Remember that most Wish Lists include practice growth? A dental practice will only grow if team members believe that they are an integral part of the office success, respected and valued for their contributions. To do this, dentists must clearly communicate a clear direction and determined focus. Each practice should abide by a well-thought mission statement, a written document that is constructed and agreed to by the team. Different team members are selected to read the mission aloud in the daily morning huddle. They also need to establish clear objectives for growth and focus on these as the foundation for daily decisions. Team members think “does this contribute to the objectives of the office?” as a benchmark for their actions. As a group, they should meet weekly to discuss the results achieved against targets that had been set and communally discuss adjustments. When this system is in place, the individual dentist is free to assume the true role of a “doctor”, processing patients’ care and sharing the profits with the team members without having to think about the operational details.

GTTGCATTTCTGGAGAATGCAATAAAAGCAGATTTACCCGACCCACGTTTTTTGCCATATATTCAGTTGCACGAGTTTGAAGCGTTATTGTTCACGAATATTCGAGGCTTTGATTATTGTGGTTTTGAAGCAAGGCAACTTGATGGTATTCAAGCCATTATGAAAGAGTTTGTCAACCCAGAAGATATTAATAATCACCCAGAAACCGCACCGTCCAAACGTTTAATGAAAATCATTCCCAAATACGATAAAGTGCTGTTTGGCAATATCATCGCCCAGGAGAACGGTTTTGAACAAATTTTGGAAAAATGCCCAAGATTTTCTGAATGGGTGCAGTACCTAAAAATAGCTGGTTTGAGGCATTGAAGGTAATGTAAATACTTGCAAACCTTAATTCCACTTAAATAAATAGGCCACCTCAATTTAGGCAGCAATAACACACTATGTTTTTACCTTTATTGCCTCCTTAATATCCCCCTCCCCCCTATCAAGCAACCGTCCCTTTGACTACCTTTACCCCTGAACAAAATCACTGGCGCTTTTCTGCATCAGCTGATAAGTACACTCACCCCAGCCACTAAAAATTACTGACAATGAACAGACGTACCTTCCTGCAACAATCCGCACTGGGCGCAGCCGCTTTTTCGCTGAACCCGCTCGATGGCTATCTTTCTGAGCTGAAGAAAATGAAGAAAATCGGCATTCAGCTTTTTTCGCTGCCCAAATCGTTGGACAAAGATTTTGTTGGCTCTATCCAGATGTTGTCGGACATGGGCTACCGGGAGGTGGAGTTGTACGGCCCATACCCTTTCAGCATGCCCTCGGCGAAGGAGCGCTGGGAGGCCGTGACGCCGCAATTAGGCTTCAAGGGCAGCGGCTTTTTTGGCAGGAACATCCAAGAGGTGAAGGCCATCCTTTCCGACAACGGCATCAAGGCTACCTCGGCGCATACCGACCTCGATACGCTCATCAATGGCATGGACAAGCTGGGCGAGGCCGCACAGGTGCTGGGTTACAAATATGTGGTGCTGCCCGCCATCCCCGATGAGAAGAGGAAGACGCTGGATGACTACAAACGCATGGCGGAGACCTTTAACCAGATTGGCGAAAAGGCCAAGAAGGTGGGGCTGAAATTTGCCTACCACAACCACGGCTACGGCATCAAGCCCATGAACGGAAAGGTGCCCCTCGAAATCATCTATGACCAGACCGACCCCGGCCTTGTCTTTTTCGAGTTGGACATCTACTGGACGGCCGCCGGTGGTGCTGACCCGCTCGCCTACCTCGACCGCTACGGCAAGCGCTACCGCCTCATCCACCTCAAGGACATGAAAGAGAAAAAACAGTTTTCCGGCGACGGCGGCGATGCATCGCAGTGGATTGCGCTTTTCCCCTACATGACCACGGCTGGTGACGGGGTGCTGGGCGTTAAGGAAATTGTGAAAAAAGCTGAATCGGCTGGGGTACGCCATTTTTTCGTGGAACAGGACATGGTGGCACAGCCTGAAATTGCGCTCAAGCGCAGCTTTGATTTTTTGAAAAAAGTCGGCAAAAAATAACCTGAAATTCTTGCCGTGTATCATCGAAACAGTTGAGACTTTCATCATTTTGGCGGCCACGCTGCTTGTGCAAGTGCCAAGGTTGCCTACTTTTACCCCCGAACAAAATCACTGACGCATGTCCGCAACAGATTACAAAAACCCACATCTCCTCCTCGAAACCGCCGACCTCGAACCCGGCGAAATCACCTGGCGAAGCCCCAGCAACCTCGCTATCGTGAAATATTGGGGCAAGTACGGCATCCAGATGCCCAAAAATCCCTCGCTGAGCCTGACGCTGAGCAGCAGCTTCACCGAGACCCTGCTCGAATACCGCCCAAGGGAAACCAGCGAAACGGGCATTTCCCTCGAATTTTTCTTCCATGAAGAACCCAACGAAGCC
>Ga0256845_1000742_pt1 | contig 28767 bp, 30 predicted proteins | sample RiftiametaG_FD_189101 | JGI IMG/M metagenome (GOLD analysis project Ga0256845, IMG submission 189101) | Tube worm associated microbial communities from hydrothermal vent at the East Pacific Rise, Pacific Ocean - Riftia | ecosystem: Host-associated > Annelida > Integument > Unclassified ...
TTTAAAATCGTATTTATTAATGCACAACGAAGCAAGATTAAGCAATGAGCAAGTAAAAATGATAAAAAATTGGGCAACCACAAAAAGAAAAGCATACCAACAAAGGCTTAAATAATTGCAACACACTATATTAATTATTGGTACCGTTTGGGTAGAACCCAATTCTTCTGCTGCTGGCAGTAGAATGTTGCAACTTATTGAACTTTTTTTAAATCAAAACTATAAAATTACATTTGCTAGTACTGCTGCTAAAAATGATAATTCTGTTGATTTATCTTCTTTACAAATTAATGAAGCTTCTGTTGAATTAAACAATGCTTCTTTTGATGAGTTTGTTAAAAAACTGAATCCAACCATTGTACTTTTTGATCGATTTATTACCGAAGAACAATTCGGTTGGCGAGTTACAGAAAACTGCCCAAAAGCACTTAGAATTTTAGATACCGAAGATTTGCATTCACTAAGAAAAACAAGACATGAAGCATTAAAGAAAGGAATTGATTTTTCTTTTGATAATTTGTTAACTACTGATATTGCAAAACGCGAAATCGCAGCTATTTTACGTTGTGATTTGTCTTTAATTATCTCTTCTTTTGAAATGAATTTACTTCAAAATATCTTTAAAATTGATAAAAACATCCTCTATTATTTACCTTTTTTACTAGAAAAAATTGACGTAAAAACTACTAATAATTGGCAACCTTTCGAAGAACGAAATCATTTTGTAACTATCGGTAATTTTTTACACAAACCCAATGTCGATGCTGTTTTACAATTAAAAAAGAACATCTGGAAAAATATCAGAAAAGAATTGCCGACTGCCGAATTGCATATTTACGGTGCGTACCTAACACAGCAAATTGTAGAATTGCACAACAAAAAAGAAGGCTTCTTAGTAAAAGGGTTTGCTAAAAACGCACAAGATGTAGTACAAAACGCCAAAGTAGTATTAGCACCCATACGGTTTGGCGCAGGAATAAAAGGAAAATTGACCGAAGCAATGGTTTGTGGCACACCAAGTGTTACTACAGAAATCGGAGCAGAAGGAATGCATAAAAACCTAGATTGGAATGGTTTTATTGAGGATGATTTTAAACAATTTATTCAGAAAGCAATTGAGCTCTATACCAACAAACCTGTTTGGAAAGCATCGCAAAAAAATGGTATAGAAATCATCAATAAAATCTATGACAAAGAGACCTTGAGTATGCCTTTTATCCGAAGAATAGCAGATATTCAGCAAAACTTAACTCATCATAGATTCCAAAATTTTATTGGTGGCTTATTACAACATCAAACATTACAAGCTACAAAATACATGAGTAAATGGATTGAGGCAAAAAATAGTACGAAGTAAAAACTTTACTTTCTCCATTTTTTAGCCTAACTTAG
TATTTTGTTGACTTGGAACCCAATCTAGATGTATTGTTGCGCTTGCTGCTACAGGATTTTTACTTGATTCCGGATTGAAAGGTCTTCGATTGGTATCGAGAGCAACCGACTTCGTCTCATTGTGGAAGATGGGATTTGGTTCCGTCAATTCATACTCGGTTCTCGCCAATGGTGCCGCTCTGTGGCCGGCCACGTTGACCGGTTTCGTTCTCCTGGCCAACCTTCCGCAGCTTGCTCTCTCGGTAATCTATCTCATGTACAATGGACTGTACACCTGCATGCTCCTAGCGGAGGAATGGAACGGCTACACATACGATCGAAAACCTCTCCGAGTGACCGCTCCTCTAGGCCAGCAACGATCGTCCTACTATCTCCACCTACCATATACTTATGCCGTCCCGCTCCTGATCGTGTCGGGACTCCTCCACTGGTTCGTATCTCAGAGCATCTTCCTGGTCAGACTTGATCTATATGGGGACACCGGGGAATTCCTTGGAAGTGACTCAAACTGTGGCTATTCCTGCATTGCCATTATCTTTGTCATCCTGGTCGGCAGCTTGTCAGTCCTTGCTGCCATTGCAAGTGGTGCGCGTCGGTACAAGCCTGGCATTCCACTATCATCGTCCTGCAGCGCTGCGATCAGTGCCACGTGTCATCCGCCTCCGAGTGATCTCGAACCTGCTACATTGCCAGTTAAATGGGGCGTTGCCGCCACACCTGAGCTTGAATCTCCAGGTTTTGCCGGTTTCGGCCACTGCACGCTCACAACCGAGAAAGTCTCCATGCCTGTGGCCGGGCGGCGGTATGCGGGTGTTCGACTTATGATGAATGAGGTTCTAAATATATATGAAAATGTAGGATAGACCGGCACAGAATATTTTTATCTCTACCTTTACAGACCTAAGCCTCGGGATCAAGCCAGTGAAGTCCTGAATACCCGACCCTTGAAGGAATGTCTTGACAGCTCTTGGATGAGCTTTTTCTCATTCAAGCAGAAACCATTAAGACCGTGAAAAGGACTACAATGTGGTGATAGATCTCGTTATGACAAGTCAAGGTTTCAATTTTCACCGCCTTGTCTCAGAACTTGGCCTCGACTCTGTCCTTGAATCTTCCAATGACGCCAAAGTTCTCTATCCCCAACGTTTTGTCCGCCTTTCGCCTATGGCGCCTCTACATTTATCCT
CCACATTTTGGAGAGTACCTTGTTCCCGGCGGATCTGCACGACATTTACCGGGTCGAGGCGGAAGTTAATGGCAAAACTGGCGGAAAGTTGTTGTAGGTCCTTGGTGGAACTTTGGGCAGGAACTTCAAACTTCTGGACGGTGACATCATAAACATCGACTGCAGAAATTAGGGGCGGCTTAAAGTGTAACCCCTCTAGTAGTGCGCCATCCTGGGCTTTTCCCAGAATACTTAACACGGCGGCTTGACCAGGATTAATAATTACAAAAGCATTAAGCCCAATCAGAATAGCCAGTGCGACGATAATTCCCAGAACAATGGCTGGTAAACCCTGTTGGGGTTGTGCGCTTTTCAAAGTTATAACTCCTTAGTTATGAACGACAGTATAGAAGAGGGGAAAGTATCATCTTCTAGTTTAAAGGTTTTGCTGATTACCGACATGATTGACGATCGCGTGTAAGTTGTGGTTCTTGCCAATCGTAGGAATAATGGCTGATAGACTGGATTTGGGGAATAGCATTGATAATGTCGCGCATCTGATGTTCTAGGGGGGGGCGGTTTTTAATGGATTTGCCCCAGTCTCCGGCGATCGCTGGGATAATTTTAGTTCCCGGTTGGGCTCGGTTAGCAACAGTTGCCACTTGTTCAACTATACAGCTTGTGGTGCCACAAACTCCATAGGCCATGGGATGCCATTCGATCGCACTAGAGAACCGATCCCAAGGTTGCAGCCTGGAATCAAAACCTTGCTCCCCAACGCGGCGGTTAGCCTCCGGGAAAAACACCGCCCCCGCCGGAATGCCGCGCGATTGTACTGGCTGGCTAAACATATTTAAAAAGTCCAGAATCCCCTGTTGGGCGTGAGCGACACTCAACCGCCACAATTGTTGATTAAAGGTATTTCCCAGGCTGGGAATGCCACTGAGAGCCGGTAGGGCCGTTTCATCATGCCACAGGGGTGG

As has been touted, team members’ behavior reflects the general tone of the office. They communicate by their actions as well as their words. Individual team members must serve in a position that best suit their strengths, usually indicated by the type of work they like to do. When someone is hired to do something they enjoy, they are more productive and less inclined to make mistakes or complain. When allowed to use their strengths, the weaknesses eventually disappear from view. They also exude a cheery disposition to those around them, making it possible to deliver consistent customer service and a positive attitude.